The clearest example of how women are excluded from international law is their striking absence from the institutions shaping how international rules are made and applied. Despite recent progress, women remain under-represented in domestic legislatures around the world. In a system where states negotiate and ratify treaties (one of the two main sources of international law), this absence of female decision-makers is striking.

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Criminal justice

Report card on Canada's criminal justice system

By Yves Faguy March 6, 2018 6 March 2018

Report card on Canada's criminal justice system

Put together by Benjamin Perrin and Richard Audas, the Macdonald-Laurier Institute report card paints a not-so-pretty picture of Canada's criminal justice landscape, characterized  by "shockingly high rates of crime" in the territories, disproportionately high levels of Indigenous incarceration rates, lengthier court delays, fairness and access to justice indicators  getting worse in a number of provinces -- namely in Manitoba and Quebec.  Ontario has seen the biggest improvement in its ranking, while Quebec has slipped, and B.C. gets a particularly brutal review:

British Columbia’s criminal justice system significantly underperforms that of most other provinces on many measures. BC has one of the highest property crime rates among the provinces. It has the lowest weighted violent crime clearance rate (51.7 percent) and the lowest weighted non-violent crime clearance rate (20.4 percent) in Canada. The province has one of the highest rates of breach of probation in Canada and relatively high rates of failure to comply with court orders. Public perceptions of the police in British Columbia are below average, specifically in enforcing the law, ensuring public safety, satisfaction with public safety, providing information, being approachable, being fair, and responding promptly. Confidence in the police, justice system, and courts in BC is below average.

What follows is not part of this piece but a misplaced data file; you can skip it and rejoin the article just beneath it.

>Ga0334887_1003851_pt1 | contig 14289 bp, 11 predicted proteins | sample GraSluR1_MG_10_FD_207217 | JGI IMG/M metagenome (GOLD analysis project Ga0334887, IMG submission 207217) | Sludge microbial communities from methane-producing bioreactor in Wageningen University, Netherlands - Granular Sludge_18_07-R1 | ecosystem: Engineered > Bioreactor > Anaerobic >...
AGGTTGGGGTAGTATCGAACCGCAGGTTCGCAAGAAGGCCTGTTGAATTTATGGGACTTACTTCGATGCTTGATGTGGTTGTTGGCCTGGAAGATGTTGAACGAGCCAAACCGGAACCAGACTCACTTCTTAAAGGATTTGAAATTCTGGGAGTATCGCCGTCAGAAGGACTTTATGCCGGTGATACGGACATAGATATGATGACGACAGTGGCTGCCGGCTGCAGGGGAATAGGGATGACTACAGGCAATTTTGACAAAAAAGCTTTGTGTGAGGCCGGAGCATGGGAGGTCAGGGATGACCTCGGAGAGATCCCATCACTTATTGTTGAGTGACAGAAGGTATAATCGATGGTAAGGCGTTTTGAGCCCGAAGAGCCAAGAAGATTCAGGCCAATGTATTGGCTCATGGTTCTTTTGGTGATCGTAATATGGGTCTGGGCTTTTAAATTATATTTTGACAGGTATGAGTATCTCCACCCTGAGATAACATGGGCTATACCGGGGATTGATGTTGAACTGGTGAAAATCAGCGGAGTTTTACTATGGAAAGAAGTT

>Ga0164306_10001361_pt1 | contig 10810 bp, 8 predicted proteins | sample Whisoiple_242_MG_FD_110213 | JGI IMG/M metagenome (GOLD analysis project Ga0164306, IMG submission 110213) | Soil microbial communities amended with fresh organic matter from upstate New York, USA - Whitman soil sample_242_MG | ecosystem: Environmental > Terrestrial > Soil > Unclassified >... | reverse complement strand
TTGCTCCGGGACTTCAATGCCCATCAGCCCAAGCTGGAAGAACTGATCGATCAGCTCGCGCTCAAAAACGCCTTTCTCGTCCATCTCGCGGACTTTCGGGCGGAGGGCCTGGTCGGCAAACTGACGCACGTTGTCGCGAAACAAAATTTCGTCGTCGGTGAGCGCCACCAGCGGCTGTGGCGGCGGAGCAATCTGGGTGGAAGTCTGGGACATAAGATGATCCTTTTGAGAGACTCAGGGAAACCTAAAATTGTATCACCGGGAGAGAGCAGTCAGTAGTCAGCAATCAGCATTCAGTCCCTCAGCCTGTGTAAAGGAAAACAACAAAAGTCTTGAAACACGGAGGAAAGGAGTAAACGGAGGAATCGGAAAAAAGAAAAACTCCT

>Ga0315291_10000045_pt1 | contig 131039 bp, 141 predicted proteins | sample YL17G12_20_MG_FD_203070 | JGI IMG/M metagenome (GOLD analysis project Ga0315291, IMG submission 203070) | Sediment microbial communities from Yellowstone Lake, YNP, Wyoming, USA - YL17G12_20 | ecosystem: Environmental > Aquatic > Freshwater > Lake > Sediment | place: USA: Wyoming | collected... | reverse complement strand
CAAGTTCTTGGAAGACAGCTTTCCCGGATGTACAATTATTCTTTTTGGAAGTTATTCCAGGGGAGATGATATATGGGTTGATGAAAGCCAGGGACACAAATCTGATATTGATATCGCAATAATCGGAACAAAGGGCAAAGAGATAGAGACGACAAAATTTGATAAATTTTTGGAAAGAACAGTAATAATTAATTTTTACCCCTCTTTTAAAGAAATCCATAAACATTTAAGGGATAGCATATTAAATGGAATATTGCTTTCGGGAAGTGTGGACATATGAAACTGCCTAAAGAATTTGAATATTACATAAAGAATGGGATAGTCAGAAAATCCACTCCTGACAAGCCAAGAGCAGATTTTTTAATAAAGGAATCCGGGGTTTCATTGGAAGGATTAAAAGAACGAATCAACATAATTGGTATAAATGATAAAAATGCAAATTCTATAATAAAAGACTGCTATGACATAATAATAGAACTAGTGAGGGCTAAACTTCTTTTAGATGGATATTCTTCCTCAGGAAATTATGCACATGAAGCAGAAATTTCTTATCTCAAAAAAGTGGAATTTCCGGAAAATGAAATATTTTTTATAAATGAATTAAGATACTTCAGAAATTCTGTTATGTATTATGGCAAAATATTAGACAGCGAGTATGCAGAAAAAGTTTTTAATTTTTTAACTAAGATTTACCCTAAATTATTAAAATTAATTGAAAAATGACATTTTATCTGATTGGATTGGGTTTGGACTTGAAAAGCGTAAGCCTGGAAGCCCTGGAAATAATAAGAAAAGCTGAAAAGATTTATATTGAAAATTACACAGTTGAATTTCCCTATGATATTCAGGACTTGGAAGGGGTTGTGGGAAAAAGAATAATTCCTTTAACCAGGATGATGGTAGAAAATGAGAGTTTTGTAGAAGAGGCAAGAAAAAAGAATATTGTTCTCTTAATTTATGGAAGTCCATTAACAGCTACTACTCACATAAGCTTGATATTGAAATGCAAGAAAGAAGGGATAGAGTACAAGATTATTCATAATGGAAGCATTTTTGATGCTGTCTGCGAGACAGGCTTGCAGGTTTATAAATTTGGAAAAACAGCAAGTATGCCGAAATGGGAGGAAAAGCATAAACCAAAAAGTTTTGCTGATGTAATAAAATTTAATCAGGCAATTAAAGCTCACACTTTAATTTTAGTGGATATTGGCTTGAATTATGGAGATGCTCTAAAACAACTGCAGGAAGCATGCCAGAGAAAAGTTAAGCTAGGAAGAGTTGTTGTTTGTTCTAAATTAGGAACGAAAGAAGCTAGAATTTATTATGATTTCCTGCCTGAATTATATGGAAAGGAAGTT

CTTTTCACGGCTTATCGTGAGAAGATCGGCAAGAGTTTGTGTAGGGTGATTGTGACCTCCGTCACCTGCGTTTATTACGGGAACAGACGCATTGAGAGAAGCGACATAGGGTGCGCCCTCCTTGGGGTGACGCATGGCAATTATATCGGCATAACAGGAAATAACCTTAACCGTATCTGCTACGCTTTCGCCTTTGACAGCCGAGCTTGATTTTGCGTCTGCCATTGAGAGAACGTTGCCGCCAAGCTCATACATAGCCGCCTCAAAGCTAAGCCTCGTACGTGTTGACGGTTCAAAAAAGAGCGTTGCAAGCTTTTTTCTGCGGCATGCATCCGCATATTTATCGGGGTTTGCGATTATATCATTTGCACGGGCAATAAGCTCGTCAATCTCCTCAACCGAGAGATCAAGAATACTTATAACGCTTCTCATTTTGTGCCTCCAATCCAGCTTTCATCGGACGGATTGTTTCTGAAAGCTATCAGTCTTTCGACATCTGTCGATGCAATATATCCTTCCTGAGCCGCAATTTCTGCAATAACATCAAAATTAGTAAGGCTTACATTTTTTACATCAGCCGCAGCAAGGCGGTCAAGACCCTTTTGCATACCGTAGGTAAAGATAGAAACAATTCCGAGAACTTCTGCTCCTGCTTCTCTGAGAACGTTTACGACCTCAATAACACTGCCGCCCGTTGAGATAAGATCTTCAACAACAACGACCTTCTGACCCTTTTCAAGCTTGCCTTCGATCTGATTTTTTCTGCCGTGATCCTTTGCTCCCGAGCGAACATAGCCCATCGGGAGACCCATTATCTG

Read the whole report.

Source: Macdonald-Laurier Institute

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Trade

How to respond to Trump’s tariffs threats

By Yves Faguy March 6, 2018 6 March 2018

How to respond to Trump’s tariffs threats

Yesterday Donald Trump tweeted that his recently threatened steel/aluminum tariffs could be lifted if Canada and Mexico were to agree to a new NAFTA deal – trade apparently being a zero-sum game.

U.S. House  Speaker Paul Ryan also came down hard on Trump’s proposed tariffs, arguing they will lead to a trade war that is nobody’s interest: “We are extremely worried about the consequences of a trade war and are urging the White House to not advance with this plan,” he said.  It seems Congressional Republicans are mounting an effort to stop Trump from implementing the tariffs

Now there appear to be signals from factions within the White House to weaken the tariffs. “Gary Cohn and other free-trade advocates inside the White House and the Treasury Department are mounting a last-ditch effort to blunt the impact of Trump’s head-turning decision,” Politico reports.